BOSTON – What's good for the goose is good for the gander. Yes, Americans who delay retirement for just one year will not only help themselves but they also help their country — big time.
To wit: Americans, or at least those who are able, would increase their annual income by an average 5 percent from age 50 onward just by delaying retirement by one year according to a new Center for Retirement at Boston College research report. What's more, they would increase their annual income by a whooping 25 percent just by working an extra five years, say the study's authors, all of whom are Urban Institute researchers.
But that's not all. Americans who delay retirement by one to five years will help reduce the need for Uncle Sam to make as drastic changes in the form of benefit cuts or tax increases to Social Security before its scheduled insolvency in 2045.
To be sure, this paper's top-line findings may seem a bit obvious.
As the study's authors note, when people work longer they earn more income and usually save some of that money. Plus, when people work longer, existing assets earmarked for retirement will likely continue to grow. And, workers who delay retirement increase their lifetime Social Security benefits and increase their annual Social Security benefit even more when their lifetime benefits are withdrawn over a shorter period of time.
But the degree to which delaying retirement can help certain Americans, the economy and Social Security is perhaps not so obvious.
In fact, Barbara Butrica, one of the study's authors, estimates that people could increase their "annual consumption" by more than 25 percent simply by retiring at age 67 instead of 62. (Sixty-three, by the way, is the average age at which Americans retired in 2005, according to Eugene Steuerle, another of the study's authors.)
According to the study, Americans who delay their retirement by one year would generate an extra $1,317 to $2,402 per year, depending on whether someone had to dip into their 401(k) or not.
In effect, the authors say the additional net wealth that comes from one more year of work, if annuitized at retirement, could increase consumption by 9 percent per year. And those who delay retirement by five years would see their annual retirement income rise by $14,888 per year, or by 56 percent per year.
The benefits are even more pronounced for lower-income workers, say the study's authors. Workers in the bottom lifetime earnings quintile could increase retirement income by 15 percent with one more year of work and nearly double retirement income with five more years of work.
Not surprisingly, middle-income workers would enjoy greater increases than the richest workers, though not as much as low-income workers.
Meanwhile, the benefits of Americans delaying retirement to the Social Security system are fairly significant as well, though not enough to eliminate completely the need for reform. "Some additional reform, such as an increase in the normal retirement age, is still likely to be required," the study's authors say. "However, the added payroll tax form the additional work can reduce the size of any benefit cuts or tax cuts needed to increase solvency."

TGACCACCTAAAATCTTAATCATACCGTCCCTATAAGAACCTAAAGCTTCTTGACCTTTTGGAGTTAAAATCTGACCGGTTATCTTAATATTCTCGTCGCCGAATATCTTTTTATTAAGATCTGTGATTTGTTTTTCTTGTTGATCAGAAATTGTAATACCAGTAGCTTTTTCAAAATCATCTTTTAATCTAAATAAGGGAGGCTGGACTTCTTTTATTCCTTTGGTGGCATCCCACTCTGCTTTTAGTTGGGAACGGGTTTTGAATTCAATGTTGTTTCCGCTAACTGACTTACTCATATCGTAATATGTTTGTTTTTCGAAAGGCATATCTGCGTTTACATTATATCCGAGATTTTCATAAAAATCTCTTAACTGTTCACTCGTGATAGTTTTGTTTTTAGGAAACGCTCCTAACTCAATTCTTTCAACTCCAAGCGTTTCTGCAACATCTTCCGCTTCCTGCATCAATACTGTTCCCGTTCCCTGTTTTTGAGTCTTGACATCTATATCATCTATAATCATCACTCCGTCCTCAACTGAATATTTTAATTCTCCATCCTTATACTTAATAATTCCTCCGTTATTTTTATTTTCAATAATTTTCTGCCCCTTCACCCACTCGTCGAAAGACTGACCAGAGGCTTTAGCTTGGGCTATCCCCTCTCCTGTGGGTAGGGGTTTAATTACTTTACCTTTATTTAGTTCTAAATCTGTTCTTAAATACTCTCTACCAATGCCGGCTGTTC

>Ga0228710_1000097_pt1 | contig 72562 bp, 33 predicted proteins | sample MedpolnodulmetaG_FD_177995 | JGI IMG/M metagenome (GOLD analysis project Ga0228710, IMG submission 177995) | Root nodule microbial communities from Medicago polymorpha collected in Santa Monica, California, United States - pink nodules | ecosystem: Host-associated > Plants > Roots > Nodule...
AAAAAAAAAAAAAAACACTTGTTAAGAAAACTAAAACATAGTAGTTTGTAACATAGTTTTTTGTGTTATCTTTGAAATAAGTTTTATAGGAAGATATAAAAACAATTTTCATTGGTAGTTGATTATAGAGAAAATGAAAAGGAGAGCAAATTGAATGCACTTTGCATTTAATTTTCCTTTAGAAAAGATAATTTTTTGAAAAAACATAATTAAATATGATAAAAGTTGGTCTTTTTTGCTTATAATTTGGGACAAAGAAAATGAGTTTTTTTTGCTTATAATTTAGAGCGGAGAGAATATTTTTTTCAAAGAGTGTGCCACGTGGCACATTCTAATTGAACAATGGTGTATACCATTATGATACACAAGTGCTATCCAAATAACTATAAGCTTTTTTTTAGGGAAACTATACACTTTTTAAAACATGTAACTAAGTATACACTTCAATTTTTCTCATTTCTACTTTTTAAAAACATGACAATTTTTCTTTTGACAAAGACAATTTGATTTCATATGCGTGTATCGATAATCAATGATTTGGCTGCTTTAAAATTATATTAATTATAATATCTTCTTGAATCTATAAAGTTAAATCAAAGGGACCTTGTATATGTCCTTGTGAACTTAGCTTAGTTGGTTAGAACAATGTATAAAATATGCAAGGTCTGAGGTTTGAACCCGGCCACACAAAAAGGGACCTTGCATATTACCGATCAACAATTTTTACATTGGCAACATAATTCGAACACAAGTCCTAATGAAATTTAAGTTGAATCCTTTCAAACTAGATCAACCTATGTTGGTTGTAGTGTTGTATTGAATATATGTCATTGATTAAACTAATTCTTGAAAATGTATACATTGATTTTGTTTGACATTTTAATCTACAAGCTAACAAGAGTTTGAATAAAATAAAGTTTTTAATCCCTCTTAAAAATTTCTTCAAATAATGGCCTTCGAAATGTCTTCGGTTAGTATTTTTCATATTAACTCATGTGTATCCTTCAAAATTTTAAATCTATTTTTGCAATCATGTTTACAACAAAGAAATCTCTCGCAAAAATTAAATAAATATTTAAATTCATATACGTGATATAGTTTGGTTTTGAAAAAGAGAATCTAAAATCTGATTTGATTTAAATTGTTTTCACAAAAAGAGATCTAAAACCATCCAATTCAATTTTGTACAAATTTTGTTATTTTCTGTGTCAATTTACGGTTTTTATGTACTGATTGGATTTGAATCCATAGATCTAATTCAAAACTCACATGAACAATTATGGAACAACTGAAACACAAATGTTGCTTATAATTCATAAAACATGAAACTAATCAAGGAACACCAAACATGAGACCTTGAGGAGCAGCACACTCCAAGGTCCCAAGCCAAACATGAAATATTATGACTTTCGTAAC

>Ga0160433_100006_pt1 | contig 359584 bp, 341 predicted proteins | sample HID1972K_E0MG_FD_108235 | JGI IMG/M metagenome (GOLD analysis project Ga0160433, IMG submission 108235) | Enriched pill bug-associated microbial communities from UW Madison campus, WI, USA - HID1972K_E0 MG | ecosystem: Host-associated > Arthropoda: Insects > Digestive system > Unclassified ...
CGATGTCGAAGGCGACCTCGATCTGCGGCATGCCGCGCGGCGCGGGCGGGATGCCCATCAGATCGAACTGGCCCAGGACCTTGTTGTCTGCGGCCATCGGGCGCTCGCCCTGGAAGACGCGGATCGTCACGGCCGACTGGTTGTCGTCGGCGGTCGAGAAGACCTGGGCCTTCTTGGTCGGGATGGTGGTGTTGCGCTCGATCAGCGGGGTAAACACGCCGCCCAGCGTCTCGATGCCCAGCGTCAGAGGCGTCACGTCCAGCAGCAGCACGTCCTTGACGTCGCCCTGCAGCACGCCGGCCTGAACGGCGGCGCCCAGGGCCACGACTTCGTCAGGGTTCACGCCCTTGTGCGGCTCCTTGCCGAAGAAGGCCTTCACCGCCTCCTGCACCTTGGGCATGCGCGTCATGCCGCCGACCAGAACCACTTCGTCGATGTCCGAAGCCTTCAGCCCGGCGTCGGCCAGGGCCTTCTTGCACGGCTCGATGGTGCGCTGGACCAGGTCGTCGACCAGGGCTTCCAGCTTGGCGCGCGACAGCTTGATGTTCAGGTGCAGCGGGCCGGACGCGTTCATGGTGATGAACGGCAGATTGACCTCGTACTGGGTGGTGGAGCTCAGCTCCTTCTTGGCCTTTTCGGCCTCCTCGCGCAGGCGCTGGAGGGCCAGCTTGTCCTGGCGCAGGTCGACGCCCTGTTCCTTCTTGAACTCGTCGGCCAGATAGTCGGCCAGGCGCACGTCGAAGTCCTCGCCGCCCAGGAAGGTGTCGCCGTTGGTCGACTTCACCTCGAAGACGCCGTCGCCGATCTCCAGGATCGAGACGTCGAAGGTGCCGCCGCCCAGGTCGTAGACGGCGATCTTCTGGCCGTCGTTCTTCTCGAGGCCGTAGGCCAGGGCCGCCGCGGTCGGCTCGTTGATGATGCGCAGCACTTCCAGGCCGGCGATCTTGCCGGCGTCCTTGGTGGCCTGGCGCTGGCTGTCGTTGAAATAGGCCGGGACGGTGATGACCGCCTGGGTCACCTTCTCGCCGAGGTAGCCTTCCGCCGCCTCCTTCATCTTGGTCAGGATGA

Of course, there are some big differences between reforms that reduce benefits and reforms that encourage Americans to keep on working, while partially reducing benefits. For instance, the authors say work-inducing reforms will need fewer benefit cuts to keep Social Security afloat.
Some reforms and trends that encourage Americans to work at older ages are already underway.
One, the Social Security normal retirement age is increasing. The normal retirement age for those born after 1960 is 67; it's 65 for those born in 1937 or prior.
Two, more and more companies are shifting their pension plans away from traditional defined benefit plans that guarantee a monthly income to defined contribution plans such as the 401(k)s that put the onus of creating money for retirement on the individual. And three, more and more Americans will have to figure ways to pay for health care in retirement.
But much more can be done to help Americans delay retirement for their and America's benefit. For instance, reforms that decrease early Social Security benefits or those increase the so-called delayed Social Security benefits or those that remove the requirement that forces Medicare to be the secondary payer on health insurance for those age 65 and older, could go a very long way toward making it easier to encourage Americans to keep on working.
Robert Powell is editor of Retirement Weekly — a service of MarketWatch, author "20 Tips for Retirement Investors," and co-author of "Decoding Wall Street." He is also developing two personal finance series for public television.
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